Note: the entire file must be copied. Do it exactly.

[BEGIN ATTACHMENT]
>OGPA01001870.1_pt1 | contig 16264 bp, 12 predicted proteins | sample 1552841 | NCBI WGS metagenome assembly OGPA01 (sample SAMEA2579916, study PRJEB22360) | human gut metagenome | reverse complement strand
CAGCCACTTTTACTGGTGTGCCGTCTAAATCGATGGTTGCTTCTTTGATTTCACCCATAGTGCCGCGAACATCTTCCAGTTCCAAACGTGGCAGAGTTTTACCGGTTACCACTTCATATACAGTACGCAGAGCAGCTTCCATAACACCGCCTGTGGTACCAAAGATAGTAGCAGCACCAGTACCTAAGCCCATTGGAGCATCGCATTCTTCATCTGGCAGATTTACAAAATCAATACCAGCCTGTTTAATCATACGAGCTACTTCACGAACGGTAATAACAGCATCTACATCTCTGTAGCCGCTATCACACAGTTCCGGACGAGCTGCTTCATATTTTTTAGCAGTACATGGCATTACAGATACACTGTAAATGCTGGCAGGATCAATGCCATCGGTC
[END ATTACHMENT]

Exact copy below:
>OGPA01001870.1_pt1 | contig 16264 bp, 12 predicted proteins | sample 1552841 | NCBI WGS metagenome assembly OGPA01 (sample SAMEA2579916, study PRJEB22360) | human gut metagenome | reverse complement strand
CAGCCACTTTTACTGGTGTGCCGTCTAAATCGATGGTTGCTTCTTTGATTTCACCCATAGTGCCGCGAACATCTTCCAGTTCCAAACGTGGCAGAGTTTTACCGGTTACCACTTCATATACAGTACGCAGAGCAGCTTCCATAACACCGCCTGTGGTACCAAAGATAGTAGCAGCACCAGTACCTAAGCCCATTGGAGCATCGCATTCTTCATCTGGCAGATTTACAAAATCAATACCAGCCTGTTTAATCATACGAGCTACTTCACGAACGGTAATAACAGCATCTACATCTCTGTAGCCGCTATCACACAGTTCCGGACGAGCTGCTTCATATTTTTTAGCAGTACATGGCATTACAGATACACTGTAAATGCTGGCAGGATCAATGCCATCGGTC